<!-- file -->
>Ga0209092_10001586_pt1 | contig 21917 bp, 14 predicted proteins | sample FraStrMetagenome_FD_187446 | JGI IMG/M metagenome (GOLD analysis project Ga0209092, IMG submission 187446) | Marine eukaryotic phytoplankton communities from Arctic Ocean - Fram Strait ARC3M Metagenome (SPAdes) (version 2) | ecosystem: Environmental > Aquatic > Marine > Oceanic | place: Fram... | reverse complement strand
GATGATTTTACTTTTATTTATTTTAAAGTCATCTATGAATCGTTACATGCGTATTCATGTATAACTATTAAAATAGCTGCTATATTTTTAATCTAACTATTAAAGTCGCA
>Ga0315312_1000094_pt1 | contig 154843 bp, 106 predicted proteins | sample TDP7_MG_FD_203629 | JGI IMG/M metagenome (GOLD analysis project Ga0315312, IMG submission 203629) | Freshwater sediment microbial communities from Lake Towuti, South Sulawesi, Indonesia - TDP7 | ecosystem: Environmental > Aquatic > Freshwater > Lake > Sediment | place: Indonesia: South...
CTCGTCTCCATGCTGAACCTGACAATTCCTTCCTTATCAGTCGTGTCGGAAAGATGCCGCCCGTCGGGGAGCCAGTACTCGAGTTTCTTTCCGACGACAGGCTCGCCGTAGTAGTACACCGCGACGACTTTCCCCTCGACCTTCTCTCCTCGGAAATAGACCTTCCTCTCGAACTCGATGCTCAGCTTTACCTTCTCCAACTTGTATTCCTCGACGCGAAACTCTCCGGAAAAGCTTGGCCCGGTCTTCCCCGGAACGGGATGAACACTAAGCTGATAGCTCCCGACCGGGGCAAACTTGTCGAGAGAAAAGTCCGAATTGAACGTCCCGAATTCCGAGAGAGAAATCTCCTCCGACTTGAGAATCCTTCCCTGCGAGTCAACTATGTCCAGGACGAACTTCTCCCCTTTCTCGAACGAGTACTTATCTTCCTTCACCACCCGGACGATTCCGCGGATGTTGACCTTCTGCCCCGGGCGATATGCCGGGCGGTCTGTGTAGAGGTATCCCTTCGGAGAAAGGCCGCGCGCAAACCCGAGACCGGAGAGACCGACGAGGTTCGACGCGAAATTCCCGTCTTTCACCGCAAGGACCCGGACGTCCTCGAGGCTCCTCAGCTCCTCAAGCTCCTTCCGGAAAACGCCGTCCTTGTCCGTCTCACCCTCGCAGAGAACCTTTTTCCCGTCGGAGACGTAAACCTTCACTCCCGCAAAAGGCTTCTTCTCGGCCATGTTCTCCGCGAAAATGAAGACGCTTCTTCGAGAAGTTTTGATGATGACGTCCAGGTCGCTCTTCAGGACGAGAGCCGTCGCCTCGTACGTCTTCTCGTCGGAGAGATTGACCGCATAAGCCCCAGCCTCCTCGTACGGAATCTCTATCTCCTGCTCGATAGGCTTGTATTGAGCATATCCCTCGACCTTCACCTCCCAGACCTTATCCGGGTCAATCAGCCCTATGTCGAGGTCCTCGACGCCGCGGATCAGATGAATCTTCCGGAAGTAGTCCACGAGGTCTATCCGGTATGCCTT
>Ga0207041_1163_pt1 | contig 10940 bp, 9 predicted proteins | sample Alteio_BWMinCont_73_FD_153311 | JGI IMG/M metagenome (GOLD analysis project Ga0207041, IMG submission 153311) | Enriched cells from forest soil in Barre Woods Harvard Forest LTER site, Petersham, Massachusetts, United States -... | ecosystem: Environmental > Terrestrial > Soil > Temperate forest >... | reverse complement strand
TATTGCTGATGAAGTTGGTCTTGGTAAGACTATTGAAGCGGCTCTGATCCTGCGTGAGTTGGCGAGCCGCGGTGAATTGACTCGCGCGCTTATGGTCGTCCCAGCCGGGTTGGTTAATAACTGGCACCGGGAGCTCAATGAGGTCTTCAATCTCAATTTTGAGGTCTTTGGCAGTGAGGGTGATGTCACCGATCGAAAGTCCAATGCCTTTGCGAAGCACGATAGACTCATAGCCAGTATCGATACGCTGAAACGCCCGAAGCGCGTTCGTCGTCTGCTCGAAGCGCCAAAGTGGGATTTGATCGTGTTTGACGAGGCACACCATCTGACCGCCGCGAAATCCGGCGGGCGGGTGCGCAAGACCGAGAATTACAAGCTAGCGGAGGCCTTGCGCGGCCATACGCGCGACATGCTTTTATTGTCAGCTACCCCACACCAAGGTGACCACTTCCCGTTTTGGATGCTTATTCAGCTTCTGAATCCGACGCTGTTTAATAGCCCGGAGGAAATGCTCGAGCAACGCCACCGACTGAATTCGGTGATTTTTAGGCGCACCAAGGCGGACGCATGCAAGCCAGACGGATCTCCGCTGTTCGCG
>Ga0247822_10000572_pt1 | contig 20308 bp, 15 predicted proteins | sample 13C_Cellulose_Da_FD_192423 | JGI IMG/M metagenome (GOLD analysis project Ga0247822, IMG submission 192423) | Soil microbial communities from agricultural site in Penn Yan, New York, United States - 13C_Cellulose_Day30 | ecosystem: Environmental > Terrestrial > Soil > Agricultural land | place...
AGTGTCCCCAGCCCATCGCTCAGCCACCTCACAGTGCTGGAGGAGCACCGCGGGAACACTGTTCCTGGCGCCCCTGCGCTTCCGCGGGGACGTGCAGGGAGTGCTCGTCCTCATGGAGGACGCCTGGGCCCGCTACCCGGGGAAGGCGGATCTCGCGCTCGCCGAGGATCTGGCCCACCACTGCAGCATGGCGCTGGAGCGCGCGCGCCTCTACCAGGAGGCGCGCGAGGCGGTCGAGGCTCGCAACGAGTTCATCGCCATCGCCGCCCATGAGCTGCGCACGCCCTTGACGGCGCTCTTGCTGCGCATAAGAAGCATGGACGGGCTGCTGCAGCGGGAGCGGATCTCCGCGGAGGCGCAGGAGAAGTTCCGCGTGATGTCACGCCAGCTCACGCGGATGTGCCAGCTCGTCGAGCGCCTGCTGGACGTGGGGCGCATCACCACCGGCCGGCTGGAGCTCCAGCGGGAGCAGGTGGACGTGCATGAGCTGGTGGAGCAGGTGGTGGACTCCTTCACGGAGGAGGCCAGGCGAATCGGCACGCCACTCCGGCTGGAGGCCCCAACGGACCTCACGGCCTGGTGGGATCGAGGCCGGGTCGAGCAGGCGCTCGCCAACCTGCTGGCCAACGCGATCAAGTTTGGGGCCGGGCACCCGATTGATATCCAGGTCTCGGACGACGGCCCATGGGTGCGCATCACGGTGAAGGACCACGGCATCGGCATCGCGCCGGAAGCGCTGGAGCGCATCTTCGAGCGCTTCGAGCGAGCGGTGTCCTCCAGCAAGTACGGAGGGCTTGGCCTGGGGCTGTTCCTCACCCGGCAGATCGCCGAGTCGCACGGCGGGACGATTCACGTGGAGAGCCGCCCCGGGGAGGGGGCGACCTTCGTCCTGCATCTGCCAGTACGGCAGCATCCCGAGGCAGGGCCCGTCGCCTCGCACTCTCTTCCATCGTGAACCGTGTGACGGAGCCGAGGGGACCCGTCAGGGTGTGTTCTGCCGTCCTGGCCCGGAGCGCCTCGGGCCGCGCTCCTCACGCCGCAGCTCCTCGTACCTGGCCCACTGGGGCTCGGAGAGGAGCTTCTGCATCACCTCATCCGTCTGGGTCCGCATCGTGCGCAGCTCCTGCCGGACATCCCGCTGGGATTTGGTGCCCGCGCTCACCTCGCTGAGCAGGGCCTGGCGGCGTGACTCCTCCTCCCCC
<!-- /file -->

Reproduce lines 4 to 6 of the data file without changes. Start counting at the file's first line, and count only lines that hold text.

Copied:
CTCGTCTCCATGCTGAACCTGACAATTCCTTCCTTATCAGTCGTGTCGGAAAGATGCCGCCCGTCGGGGAGCCAGTACTCGAGTTTCTTTCCGACGACAGGCTCGCCGTAGTAGTACACCGCGACGACTTTCCCCTCGACCTTCTCTCCTCGGAAATAGACCTTCCTCTCGAACTCGATGCTCAGCTTTACCTTCTCCAACTTGTATTCCTCGACGCGAAACTCTCCGGAAAAGCTTGGCCCGGTCTTCCCCGGAACGGGATGAACACTAAGCTGATAGCTCCCGACCGGGGCAAACTTGTCGAGAGAAAAGTCCGAATTGAACGTCCCGAATTCCGAGAGAGAAATCTCCTCCGACTTGAGAATCCTTCCCTGCGAGTCAACTATGTCCAGGACGAACTTCTCCCCTTTCTCGAACGAGTACTTATCTTCCTTCACCACCCGGACGATTCCGCGGATGTTGACCTTCTGCCCCGGGCGATATGCCGGGCGGTCTGTGTAGAGGTATCCCTTCGGAGAAAGGCCGCGCGCAAACCCGAGACCGGAGAGACCGACGAGGTTCGACGCGAAATTCCCGTCTTTCACCGCAAGGACCCGGACGTCCTCGAGGCTCCTCAGCTCCTCAAGCTCCTTCCGGAAAACGCCGTCCTTGTCCGTCTCACCCTCGCAGAGAACCTTTTTCCCGTCGGAGACGTAAACCTTCACTCCCGCAAAAGGCTTCTTCTCGGCCATGTTCTCCGCGAAAATGAAGACGCTTCTTCGAGAAGTTTTGATGATGACGTCCAGGTCGCTCTTCAGGACGAGAGCCGTCGCCTCGTACGTCTTCTCGTCGGAGAGATTGACCGCATAAGCCCCAGCCTCCTCGTACGGAATCTCTATCTCCTGCTCGATAGGCTTGTATTGAGCATATCCCTCGACCTTCACCTCCCAGACCTTATCCGGGTCAATCAGCCCTATGTCGAGGTCCTCGACGCCGCGGATCAGATGAATCTTCCGGAAGTAGTCCACGAGGTCTATCCGGTATGCCTT
>Ga0207041_1163_pt1 | contig 10940 bp, 9 predicted proteins | sample Alteio_BWMinCont_73_FD_153311 | JGI IMG/M metagenome (GOLD analysis project Ga0207041, IMG submission 153311) | Enriched cells from forest soil in Barre Woods Harvard Forest LTER site, Petersham, Massachusetts, United States -... | ecosystem: Environmental > Terrestrial > Soil > Temperate forest >... | reverse complement strand
TATTGCTGATGAAGTTGGTCTTGGTAAGACTATTGAAGCGGCTCTGATCCTGCGTGAGTTGGCGAGCCGCGGTGAATTGACTCGCGCGCTTATGGTCGTCCCAGCCGGGTTGGTTAATAACTGGCACCGGGAGCTCAATGAGGTCTTCAATCTCAATTTTGAGGTCTTTGGCAGTGAGGGTGATGTCACCGATCGAAAGTCCAATGCCTTTGCGAAGCACGATAGACTCATAGCCAGTATCGATACGCTGAAACGCCCGAAGCGCGTTCGTCGTCTGCTCGAAGCGCCAAAGTGGGATTTGATCGTGTTTGACGAGGCACACCATCTGACCGCCGCGAAATCCGGCGGGCGGGTGCGCAAGACCGAGAATTACAAGCTAGCGGAGGCCTTGCGCGGCCATACGCGCGACATGCTTTTATTGTCAGCTACCCCACACCAAGGTGACCACTTCCCGTTTTGGATGCTTATTCAGCTTCTGAATCCGACGCTGTTTAATAGCCCGGAGGAAATGCTCGAGCAACGCCACCGACTGAATTCGGTGATTTTTAGGCGCACCAAGGCGGACGCATGCAAGCCAGACGGATCTCCGCTGTTCGCG